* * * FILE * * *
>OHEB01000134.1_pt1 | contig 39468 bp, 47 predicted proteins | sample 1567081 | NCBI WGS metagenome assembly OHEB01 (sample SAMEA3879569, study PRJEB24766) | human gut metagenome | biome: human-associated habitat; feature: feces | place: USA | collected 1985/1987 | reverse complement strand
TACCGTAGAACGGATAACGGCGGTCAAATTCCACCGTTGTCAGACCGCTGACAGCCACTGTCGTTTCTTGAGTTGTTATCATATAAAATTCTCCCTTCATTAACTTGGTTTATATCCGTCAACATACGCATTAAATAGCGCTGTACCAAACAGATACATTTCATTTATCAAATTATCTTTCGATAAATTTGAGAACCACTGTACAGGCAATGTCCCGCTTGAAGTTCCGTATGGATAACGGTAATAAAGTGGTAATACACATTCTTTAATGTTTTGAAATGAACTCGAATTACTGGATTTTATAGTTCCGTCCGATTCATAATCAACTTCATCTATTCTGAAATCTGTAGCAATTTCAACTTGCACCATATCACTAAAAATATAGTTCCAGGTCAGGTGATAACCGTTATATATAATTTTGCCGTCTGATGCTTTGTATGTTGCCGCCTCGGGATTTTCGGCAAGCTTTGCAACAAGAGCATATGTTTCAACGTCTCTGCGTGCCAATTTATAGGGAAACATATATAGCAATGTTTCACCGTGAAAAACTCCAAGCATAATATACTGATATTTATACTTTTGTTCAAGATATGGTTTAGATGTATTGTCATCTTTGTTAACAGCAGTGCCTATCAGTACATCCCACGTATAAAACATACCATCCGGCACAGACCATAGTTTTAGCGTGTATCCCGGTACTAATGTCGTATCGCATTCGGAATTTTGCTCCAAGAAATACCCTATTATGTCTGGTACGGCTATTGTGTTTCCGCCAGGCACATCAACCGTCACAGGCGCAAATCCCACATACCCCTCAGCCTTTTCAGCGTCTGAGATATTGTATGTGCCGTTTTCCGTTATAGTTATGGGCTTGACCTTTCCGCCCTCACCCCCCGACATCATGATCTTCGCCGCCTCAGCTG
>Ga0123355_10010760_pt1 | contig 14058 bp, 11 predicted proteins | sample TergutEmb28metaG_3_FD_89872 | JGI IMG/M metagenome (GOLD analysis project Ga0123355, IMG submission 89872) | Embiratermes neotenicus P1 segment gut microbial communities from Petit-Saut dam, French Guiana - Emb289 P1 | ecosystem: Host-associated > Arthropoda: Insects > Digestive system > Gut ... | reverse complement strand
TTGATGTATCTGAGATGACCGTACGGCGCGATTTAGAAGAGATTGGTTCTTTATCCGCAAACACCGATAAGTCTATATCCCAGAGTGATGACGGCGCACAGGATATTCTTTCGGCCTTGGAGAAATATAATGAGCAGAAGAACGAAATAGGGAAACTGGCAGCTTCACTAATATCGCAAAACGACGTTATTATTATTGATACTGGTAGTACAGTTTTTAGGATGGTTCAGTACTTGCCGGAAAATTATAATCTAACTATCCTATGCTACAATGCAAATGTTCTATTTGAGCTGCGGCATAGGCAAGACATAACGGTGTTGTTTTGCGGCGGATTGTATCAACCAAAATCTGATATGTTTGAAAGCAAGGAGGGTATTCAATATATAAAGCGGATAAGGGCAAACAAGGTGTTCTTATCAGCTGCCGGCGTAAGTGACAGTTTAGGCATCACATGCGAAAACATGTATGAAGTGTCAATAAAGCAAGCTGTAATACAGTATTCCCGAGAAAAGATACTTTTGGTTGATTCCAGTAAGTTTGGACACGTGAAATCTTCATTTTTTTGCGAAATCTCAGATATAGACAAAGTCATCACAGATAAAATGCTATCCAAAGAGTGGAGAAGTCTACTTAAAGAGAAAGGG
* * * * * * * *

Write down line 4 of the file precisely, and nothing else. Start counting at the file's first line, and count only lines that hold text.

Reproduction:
TTGATGTATCTGAGATGACCGTACGGCGCGATTTAGAAGAGATTGGTTCTTTATCCGCAAACACCGATAAGTCTATATCCCAGAGTGATGACGGCGCACAGGATATTCTTTCGGCCTTGGAGAAATATAATGAGCAGAAGAACGAAATAGGGAAACTGGCAGCTTCACTAATATCGCAAAACGACGTTATTATTATTGATACTGGTAGTACAGTTTTTAGGATGGTTCAGTACTTGCCGGAAAATTATAATCTAACTATCCTATGCTACAATGCAAATGTTCTATTTGAGCTGCGGCATAGGCAAGACATAACGGTGTTGTTTTGCGGCGGATTGTATCAACCAAAATCTGATATGTTTGAAAGCAAGGAGGGTATTCAATATATAAAGCGGATAAGGGCAAACAAGGTGTTCTTATCAGCTGCCGGCGTAAGTGACAGTTTAGGCATCACATGCGAAAACATGTATGAAGTGTCAATAAAGCAAGCTGTAATACAGTATTCCCGAGAAAAGATACTTTTGGTTGATTCCAGTAAGTTTGGACACGTGAAATCTTCATTTTTTTGCGAAATCTCAGATATAGACAAAGTCATCACAGATAAAATGCTATCCAAAGAGTGGAGAAGTCTACTTAAAGAGAAAGGG